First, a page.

1  
One way to do this while avoiding the issue that McDowell flags is to wrap the System.out PrintStream (which still works as a raw OutputStream) with a PrintStream which uses the encoding you want, then use that, such as "val myOut = new PrintStream( System.out, "UTF-8" ); myOut.print( 0x20AC.toChar )". This should always work. I would edit this in but I don't think I have the karma for that sort of thing. –  Calum Jan 1 '10 at 16:59
1  
@Calum - be interesting to see if that works on Macs; it doesn't work very well on Windows, but it may be a platform-specific issue: illegalargumentexception.blogspot.com/2009/04/… –  McDowell Jan 3 '10 at 18:51
    
McDowell: Ack, I only really use Linux. It's probable (although I've not checked) that the Windows console system things in characters rather than bytes, so you can't do the sort of "anything goes" nonsense on that system. On the other hand "anything goes" is part of the reason we're here ;). Thanks a lot for the update. :) –  Calum Jan 11 '10 at 13:42
1  
Thanks, I was wondering too, and your trick works. For the record, on Windows, we must use set JAVA_OPTS=-Dfile.encoding=UTF-8 (no quotes). Redirected to a file, because cmd.exe uses OEM encoding for compatibility with MS-Dos, I think. –  PhiLho Sep 9 '10 at 14:11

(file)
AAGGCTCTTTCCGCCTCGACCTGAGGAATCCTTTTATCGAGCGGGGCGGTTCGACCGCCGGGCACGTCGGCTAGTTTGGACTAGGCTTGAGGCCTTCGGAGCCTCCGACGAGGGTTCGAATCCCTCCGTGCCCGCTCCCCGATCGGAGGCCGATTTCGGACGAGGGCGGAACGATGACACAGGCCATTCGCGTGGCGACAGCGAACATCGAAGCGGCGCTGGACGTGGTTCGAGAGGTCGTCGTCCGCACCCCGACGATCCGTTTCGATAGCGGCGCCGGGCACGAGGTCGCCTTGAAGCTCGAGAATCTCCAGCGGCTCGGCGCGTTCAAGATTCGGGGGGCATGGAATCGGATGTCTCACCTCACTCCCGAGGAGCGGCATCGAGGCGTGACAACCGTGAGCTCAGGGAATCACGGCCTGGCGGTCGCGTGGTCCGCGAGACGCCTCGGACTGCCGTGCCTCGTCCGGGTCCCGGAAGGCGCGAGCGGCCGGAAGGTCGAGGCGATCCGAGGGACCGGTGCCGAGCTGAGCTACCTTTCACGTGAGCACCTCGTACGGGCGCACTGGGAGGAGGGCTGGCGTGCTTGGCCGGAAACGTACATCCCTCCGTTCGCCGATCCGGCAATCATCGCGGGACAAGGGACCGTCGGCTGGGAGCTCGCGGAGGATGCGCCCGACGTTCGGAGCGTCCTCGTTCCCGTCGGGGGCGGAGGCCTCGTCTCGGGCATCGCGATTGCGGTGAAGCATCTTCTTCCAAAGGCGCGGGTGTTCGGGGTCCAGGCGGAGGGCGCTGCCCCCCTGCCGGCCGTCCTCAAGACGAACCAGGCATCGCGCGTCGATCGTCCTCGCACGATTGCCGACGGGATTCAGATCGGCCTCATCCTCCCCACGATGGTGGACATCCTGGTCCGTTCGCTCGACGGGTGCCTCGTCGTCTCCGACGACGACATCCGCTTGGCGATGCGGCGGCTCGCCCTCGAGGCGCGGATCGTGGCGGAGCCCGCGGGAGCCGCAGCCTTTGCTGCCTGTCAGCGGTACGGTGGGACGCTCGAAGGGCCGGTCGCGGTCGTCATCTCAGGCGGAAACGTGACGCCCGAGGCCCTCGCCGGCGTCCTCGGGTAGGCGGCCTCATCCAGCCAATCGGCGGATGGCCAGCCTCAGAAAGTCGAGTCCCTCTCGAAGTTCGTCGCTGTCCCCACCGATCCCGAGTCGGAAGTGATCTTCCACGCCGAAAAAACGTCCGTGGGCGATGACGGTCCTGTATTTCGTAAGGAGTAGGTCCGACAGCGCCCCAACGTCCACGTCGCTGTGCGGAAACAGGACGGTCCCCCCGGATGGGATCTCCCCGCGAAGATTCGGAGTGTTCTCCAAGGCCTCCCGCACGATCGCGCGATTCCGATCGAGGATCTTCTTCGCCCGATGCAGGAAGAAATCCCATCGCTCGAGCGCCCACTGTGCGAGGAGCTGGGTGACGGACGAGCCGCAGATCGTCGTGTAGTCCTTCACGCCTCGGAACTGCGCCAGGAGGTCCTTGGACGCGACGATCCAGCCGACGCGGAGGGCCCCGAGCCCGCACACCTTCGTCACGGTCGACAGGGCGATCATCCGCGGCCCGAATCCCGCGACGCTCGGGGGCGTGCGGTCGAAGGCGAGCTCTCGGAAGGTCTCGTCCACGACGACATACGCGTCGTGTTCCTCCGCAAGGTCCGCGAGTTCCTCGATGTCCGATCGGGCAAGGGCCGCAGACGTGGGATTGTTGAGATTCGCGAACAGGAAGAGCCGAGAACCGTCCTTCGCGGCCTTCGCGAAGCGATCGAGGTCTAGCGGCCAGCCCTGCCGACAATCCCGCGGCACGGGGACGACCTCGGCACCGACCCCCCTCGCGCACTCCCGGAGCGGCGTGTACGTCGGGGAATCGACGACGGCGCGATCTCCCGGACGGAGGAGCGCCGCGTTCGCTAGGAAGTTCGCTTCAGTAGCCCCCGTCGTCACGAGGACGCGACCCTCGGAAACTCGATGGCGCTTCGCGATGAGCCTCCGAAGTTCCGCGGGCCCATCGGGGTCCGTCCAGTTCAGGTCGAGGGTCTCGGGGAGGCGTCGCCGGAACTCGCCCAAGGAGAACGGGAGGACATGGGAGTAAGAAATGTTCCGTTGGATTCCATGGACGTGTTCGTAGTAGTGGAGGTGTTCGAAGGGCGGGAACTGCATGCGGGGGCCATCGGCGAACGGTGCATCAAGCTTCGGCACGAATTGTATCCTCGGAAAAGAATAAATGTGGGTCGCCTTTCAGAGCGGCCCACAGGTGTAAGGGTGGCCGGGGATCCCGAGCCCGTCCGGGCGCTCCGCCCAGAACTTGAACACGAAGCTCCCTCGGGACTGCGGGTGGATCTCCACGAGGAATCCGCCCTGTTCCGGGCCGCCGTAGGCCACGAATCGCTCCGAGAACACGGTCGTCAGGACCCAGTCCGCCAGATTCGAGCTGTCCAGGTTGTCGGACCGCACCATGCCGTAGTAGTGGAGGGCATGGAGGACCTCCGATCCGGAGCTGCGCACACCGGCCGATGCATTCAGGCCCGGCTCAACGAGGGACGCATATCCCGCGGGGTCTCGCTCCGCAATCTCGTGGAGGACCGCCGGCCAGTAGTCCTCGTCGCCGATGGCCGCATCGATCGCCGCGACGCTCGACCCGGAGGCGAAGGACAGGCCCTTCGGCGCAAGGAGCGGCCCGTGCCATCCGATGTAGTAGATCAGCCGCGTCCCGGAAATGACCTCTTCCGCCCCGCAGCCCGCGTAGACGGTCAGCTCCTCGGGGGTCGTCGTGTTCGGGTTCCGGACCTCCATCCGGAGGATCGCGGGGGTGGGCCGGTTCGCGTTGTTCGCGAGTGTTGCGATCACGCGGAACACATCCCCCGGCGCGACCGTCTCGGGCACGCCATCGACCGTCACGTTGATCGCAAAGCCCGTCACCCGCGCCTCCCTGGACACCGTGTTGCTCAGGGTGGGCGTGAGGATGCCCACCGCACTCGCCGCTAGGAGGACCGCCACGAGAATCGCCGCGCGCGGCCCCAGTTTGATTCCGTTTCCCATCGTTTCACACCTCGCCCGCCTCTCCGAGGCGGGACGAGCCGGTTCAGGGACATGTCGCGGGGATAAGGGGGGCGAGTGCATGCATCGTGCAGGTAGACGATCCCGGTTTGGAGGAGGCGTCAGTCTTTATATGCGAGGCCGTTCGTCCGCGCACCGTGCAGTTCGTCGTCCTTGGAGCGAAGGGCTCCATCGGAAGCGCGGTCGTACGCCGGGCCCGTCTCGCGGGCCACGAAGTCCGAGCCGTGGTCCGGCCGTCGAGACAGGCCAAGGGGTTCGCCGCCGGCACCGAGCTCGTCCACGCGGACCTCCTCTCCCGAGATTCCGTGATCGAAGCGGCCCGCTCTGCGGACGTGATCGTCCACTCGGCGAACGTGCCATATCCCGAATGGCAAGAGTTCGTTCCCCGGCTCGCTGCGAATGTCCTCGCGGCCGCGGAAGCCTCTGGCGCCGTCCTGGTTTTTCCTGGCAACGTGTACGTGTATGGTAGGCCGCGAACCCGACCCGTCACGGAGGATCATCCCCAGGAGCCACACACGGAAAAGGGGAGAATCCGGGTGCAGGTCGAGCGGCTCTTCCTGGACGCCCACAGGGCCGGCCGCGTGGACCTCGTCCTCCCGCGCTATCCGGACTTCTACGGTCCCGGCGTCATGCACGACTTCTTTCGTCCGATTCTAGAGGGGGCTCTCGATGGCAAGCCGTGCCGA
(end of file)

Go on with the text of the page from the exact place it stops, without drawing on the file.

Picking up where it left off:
Ok, at least part, if not all, of your problem here is that 128 is not the Unicode codepoint for Euro. 128 (or 0x80 since hex seems to be the norm) is U+0080 <control>, i.e. it is not a printable character, so it's not surprising your terminal is having trouble printing it.

Euro's codepoint is 0x20AC (or in decimal 8364), and that appears to work for me (I'm on Linux, on a nightly of 2.8):

scala> print(0x20AC.toChar)
€

Another fun test is to print the Unicode snowman character:

scala> print(0x2603.toChar)
☃

128 as € is apparently an extended character from one of the Windows code pages.

I got the other character you mentioned to work too:

scala> 'ƒ'.toInt
res8: Int = 402

scala> 402.toChar
res9: Char = ƒ
share|improve this answer
    
You're right with regard to the wrong number for the Euroo symbol. However, it still doesn't work for me: scala> print(0x20AC.toChar) ? But if it works in your nightly, it is probably a problem with my system or maybe it is fixed in newer Scala 2.8 builds. I will update an investigate further. –  Martin Sturm Dec 23 '09 at 14:17
    
I checked this on todays' nightly (2.8.0.r20300-b20091223020158) and 'print(0x20AC.toChar)' prints a questionmark just like all the other 2.8 versions I've got lying around. –  p3t0r Dec 23 '09 at 17:33
    
I'm on OSX 10.6.2 by the way. –  p3t0r Dec 23 '09 at 17:34
    
Ah, I see it was a file.encoding issue from another response. Sorry! Please see my comment on your accepted answer, Martin. –  Calum Jan 1 '10 at 16:54

Your Answer

 
discard

By posting your answer, you agree to the privacy policy and terms of service.

Not the answer you're looking for? Browse other questions tagged or ask your own question.